I was recently asked by a user how to calculate the Land Surface Temperature (LST) from Landsat 8 imagery and decided to write an article on this topic. I hope you will enjoy it.
Let’s start with the basics – What is LST?
The Land Surface Temperature (LST) is the radiative skin temperature of ground. It depends on the albedo, the vegetation cover and the soil moisture. In most cases, LST is a mixture of vegetation and bare soil temperatures. Because both respond rapidly to changes in incoming solar radiation due to cloud cover and aerosol load modifications and diurnal variation of illumination, the LST displays quick variations too. In turn, the LST influences the partition of energy between ground and vegetation, and determines the surface air temperature.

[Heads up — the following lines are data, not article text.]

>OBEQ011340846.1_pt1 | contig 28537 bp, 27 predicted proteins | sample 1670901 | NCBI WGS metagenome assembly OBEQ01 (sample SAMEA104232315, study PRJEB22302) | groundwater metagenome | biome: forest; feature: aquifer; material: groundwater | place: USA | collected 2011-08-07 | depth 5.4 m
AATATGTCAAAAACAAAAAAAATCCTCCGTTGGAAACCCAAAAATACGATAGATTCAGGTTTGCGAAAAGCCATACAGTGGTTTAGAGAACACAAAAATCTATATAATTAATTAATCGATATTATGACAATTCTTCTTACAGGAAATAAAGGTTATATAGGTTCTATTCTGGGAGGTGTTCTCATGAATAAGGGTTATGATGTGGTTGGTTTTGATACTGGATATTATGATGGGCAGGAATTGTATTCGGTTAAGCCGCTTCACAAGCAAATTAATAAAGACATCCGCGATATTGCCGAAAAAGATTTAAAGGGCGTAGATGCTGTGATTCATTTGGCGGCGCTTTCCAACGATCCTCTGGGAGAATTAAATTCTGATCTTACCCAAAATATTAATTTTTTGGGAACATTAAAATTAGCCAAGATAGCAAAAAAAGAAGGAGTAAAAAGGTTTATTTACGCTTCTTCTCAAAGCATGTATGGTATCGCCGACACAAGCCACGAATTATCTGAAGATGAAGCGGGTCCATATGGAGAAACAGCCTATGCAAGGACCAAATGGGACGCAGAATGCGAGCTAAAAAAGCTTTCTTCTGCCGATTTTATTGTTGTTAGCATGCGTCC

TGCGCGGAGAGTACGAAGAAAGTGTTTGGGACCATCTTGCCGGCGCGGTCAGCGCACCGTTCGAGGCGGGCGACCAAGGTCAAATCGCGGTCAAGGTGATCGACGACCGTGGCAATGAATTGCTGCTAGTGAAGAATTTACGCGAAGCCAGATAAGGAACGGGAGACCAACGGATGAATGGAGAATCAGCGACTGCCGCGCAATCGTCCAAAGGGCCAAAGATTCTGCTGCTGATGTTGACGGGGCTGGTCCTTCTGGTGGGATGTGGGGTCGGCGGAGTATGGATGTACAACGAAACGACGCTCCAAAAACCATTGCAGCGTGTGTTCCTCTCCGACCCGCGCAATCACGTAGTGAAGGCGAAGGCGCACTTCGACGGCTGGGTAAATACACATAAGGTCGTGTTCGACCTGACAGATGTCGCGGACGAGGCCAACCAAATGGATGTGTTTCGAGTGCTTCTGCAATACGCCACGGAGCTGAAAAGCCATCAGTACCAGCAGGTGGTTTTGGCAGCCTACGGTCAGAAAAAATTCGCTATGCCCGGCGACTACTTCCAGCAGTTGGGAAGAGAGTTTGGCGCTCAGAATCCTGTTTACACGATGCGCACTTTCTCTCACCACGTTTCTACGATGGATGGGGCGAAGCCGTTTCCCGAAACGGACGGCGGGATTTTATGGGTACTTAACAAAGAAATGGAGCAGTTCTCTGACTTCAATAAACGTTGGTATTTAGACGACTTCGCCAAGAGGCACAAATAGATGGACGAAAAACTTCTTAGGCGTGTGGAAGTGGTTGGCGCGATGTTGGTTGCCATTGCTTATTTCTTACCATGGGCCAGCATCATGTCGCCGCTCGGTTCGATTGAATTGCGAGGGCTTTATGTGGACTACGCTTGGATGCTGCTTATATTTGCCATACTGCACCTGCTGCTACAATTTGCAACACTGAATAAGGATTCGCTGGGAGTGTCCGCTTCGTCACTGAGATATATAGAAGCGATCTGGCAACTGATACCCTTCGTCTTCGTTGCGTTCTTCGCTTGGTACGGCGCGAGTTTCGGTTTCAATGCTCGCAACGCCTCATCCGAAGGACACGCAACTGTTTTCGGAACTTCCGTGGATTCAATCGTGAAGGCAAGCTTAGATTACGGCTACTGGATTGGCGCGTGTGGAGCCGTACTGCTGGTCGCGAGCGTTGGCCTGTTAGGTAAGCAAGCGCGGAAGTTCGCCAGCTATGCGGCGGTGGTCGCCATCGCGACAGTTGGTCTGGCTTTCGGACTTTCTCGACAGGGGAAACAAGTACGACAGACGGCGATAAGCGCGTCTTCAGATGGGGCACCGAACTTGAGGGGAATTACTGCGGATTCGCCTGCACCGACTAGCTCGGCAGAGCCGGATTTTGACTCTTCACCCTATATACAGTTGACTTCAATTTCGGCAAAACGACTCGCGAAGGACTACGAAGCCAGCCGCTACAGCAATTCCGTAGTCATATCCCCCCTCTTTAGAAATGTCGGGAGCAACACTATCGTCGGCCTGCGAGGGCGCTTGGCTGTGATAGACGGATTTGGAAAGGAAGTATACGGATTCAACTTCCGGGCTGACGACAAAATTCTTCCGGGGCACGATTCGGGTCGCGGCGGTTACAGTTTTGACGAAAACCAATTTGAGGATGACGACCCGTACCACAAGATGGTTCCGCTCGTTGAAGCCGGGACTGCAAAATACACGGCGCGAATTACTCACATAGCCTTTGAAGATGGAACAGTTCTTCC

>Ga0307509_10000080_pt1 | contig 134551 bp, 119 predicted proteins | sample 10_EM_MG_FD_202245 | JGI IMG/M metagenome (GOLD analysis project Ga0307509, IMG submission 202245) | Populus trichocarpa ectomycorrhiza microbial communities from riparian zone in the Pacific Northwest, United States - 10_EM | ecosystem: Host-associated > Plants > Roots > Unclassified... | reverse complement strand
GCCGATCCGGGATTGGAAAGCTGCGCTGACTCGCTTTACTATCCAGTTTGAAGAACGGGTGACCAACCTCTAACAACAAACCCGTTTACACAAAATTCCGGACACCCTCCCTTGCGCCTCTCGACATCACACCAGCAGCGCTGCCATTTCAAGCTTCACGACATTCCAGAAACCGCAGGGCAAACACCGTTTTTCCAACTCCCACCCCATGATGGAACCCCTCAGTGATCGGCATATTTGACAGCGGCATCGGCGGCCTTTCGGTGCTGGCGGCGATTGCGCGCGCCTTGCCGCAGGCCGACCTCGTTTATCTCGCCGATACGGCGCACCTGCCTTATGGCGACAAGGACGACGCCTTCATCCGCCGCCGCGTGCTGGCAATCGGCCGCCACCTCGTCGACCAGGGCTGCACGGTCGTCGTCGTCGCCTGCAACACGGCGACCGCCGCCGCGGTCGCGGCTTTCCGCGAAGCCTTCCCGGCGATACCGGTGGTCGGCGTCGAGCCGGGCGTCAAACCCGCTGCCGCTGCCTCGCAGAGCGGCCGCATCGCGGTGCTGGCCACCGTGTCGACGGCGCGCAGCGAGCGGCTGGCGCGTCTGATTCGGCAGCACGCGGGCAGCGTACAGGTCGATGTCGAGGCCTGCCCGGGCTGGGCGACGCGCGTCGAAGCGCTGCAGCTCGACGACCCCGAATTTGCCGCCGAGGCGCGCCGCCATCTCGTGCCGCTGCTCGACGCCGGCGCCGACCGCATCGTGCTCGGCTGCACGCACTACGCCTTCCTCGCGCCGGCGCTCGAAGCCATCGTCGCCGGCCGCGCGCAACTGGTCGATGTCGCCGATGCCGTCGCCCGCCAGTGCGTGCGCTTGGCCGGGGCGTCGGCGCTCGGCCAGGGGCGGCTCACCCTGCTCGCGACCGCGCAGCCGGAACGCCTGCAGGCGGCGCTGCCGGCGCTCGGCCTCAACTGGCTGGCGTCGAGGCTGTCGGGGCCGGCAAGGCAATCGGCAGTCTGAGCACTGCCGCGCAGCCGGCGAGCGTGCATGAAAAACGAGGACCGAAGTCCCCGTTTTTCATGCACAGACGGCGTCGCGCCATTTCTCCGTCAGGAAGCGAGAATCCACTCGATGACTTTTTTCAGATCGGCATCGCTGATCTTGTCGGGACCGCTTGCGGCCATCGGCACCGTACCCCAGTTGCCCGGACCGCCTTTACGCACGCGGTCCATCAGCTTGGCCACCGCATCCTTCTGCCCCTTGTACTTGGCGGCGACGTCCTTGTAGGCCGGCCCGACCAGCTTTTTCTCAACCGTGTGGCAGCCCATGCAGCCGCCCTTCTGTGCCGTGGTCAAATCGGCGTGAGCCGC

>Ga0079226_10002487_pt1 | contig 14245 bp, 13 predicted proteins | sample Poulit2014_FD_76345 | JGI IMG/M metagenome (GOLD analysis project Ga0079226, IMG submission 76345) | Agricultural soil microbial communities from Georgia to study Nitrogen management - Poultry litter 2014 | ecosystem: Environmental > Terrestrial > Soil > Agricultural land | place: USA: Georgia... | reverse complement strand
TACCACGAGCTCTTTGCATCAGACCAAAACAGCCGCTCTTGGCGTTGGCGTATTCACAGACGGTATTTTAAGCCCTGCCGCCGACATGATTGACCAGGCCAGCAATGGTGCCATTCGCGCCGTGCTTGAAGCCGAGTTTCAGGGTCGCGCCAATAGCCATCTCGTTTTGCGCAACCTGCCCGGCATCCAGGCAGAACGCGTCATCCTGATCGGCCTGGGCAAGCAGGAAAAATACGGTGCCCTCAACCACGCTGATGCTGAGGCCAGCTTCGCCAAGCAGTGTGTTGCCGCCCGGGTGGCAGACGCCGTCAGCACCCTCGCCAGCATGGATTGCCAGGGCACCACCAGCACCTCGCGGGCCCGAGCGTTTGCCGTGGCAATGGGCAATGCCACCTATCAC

Definition by Copernicus Global Land Service
There are various methods to calculate LST. I am going to show you the method from the official USGS Webpage using Bands 10 and 11 from the Thermal Infrared Sensor (TIRS) of the Landsat 8 satellite. It is recommended to use Band 10 in quantitative analysis because Band 11 is significantly more contaminated by stray light than Band 10.
Step 1: Raw image
Let’s start with a look on our raw image downloaded from one of the Landsat mirrors. My image is from July 25th 2015 and shows the majestic Baikal Lake in Siberia, Russia with its surrounding vegetation.(RGB 432):
Read full srticle here.